Heroes are defined as people who, in the face of adversity or from a position of weakness, display courage or self-sacrifice - that is, heroism - for the greater good.
And, what greater good is there than the provision of decent access to healthcare for all European citizens? That's why I have called on the group of up-and-coming health experts involved in the 'European health parliament (EHP)', to be no less than heroes in their mission ahead. Just because, we could be heroes.
How can we ensure that Europe has better healthcare in the future? Executives from the pharmaceutical and IT sectors, patient and health industry organisations, NGOs as well as academics and MEPs have convened to respond to that difficult question.
Add Europe's next generation of healthcare professionals to the mix, and you know you are guaranteed a vivid, enthusiastic and arousing debate.
A brand new initiative, the EHP has provided the ideal breeding ground for this group of 80 young burgeoning healthcare experts from across the EU to inject fresh new blood into this critical area of policy.
The EHP motto, 'occupy health street', is a direct challenge to established thinking. And that is exactly what healthcare in Europe needs right now; moral excellence, not mediocrity, must be our driver.
Europe's health statistics should serve as sufficient provocation for valiant steps forward. Already, around €700bn in the EU is spent on chronic diseases and this figure is set to rise almost nine per cent of GDP by 2060.
Cancer, for example, represents the second most important cause of death and morbidity in Europe with more than three million new cases and 1.7 million deaths each year. Despite recent progress, the disease is set to continue causing catastrophe with incidence expected to grow by half a million new cases over the next decade. That's an alarming increase of 16 per cent.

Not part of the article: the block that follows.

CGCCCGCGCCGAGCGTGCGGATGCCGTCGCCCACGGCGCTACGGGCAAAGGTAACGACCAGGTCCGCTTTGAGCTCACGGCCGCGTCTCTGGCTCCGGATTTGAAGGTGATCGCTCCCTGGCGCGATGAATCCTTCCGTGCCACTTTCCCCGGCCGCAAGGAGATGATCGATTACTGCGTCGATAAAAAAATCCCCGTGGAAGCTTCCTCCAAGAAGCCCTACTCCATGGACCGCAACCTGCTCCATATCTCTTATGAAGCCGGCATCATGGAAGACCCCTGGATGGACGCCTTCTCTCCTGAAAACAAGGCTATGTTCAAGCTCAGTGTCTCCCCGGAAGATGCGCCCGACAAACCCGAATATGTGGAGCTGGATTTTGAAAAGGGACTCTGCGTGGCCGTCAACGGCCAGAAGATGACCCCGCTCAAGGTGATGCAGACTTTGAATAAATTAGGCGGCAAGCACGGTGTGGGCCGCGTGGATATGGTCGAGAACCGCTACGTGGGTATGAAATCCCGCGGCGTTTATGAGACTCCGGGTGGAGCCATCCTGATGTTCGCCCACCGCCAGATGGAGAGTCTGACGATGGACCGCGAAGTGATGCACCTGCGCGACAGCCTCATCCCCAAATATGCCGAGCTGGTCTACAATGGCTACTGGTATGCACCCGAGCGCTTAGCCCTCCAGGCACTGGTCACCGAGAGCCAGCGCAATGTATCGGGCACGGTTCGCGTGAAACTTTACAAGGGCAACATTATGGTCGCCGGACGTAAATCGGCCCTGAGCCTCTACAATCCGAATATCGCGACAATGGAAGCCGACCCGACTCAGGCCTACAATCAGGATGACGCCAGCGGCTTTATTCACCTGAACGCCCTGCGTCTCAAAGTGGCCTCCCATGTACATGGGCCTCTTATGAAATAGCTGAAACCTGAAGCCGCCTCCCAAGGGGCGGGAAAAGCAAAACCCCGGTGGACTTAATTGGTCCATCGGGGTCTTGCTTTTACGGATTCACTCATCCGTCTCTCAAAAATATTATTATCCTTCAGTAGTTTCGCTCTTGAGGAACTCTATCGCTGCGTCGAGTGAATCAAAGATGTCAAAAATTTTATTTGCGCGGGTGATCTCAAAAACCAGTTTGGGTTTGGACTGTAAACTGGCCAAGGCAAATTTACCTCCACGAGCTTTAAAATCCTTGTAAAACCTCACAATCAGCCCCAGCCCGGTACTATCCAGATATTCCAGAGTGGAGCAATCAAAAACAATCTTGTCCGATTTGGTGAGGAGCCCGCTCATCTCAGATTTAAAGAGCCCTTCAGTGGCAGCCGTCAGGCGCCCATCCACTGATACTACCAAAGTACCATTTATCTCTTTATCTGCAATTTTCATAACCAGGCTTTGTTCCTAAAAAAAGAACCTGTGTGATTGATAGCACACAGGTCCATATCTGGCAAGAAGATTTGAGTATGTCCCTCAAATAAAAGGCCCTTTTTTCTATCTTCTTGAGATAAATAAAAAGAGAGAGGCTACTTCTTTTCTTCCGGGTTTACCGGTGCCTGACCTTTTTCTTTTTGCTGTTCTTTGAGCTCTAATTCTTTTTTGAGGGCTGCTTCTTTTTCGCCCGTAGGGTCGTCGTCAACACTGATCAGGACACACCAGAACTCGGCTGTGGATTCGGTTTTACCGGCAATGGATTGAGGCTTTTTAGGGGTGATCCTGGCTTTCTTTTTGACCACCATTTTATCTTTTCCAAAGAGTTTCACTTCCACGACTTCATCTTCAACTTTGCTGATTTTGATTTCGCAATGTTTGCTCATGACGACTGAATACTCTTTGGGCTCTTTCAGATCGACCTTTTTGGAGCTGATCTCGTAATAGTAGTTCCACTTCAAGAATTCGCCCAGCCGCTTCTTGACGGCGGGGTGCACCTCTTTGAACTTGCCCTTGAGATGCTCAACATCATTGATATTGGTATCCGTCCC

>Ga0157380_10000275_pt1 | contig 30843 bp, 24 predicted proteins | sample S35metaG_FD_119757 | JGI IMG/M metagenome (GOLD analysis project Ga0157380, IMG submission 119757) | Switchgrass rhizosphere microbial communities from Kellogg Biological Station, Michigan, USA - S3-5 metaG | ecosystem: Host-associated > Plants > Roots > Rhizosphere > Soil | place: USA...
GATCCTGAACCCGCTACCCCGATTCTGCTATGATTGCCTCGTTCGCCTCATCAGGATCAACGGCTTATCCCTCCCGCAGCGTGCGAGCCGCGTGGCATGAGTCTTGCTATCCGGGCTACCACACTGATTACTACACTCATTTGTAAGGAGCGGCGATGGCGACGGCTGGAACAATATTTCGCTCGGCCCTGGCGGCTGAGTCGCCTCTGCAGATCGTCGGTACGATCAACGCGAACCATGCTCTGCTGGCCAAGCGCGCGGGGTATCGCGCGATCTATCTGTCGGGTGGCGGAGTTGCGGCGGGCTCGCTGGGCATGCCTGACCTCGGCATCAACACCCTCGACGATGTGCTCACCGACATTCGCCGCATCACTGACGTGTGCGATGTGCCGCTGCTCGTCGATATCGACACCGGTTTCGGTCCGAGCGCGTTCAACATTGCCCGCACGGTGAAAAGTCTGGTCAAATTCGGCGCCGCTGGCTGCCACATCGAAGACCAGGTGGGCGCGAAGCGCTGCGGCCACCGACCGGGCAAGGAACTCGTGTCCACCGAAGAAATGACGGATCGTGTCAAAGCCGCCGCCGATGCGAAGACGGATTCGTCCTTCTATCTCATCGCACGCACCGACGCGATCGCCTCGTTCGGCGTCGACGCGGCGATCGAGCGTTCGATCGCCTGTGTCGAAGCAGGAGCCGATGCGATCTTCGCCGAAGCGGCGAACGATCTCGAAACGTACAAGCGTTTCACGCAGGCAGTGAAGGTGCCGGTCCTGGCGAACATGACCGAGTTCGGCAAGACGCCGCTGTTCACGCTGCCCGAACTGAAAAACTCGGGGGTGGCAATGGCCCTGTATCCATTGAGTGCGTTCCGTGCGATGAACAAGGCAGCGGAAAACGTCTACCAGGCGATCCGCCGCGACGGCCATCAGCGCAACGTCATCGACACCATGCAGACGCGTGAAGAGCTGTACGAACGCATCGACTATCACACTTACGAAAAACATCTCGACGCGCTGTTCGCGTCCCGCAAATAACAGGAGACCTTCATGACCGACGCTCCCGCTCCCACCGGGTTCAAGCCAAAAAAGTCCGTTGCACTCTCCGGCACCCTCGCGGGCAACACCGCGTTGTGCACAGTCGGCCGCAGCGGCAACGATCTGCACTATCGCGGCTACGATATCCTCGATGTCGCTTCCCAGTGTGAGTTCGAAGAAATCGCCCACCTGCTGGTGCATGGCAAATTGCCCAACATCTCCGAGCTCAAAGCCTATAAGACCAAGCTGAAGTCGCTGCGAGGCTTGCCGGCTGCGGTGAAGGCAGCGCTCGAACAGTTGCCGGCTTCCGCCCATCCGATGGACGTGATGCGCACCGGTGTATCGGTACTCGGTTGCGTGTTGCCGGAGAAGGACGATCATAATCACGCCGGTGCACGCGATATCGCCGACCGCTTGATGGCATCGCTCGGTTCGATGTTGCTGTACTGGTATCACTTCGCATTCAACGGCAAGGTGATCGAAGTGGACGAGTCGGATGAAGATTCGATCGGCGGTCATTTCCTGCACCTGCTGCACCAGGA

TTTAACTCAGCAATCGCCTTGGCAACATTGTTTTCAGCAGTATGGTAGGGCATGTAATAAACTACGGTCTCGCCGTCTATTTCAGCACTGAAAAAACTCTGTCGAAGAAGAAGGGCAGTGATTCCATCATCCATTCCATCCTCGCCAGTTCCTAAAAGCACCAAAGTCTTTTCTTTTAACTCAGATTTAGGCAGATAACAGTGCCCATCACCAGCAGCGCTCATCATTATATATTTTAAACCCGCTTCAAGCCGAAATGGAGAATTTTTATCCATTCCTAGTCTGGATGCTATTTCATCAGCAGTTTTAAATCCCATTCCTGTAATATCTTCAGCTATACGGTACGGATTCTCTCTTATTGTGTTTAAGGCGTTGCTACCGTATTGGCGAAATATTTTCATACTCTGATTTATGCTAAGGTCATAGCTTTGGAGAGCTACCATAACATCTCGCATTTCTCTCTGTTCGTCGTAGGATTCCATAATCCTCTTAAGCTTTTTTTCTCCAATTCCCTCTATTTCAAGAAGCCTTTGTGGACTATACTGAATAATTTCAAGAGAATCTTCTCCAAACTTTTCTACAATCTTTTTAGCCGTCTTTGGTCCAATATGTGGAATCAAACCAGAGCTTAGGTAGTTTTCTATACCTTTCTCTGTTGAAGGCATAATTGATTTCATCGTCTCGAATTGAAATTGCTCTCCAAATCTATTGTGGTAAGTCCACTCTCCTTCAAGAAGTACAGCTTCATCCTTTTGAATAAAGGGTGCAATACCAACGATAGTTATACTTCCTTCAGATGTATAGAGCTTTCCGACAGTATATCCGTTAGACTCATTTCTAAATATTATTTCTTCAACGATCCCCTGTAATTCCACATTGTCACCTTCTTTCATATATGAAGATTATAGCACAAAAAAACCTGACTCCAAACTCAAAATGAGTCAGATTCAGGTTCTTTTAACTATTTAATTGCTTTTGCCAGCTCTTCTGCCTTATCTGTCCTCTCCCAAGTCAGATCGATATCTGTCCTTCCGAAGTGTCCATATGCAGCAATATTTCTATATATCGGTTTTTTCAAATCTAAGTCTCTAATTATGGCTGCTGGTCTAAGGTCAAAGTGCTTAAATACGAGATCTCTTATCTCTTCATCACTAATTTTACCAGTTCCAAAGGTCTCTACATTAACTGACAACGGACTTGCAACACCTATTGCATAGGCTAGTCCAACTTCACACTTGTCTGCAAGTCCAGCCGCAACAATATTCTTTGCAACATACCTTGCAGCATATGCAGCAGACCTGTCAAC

But what do these statistics actually mean in real life? For our economy, they mean work-related productivity loss and reduced household income. For our existing capacities, which are already stretched, they mean increased pressure and greater demand than our supply can effectively meet.
Yet, even the figures do not do justice to the trail of distress and destruction that this disease leaves behind, not least for its victims and families of cancer patients whom it directly affects.
In this context, access to therapeutic innovation, the economic dimension of healthcare and the prevention of chronic diseases are three of the seven areas that the EHP is addressing. Also under scrutiny are big data in healthcare, cross-border health threats, patient empowerment and centricity, and electronic/mobile health.
The group has been divided accordingly into seven corresponding committees. Their mission is to develop and deliver a set of policy proposals for Europe's future healthcare that will ultimately push European health policy and practice in the right direction.
The recommendations will be launched at the European parliament on 16 June and for wider distribution with policymakers and the health community across the EU.
We could and should do better on healthcare. We have to break through some barriers so that we don't lose out today on what can be tomorrow. That is why we count on young people.
Europe's new 'healthcare heroes' have already set an example. Their level of commitment and conviction - which I have witnessed first-hand - reveals much about the professionals who will be managing our healthcare in the future. As MEPs, I believe it our duty to support them and ensure that cancer loses the fight against gains for the greater good.
When it comes to European healthcare, we could indeed be heroes. It is time to make a difference.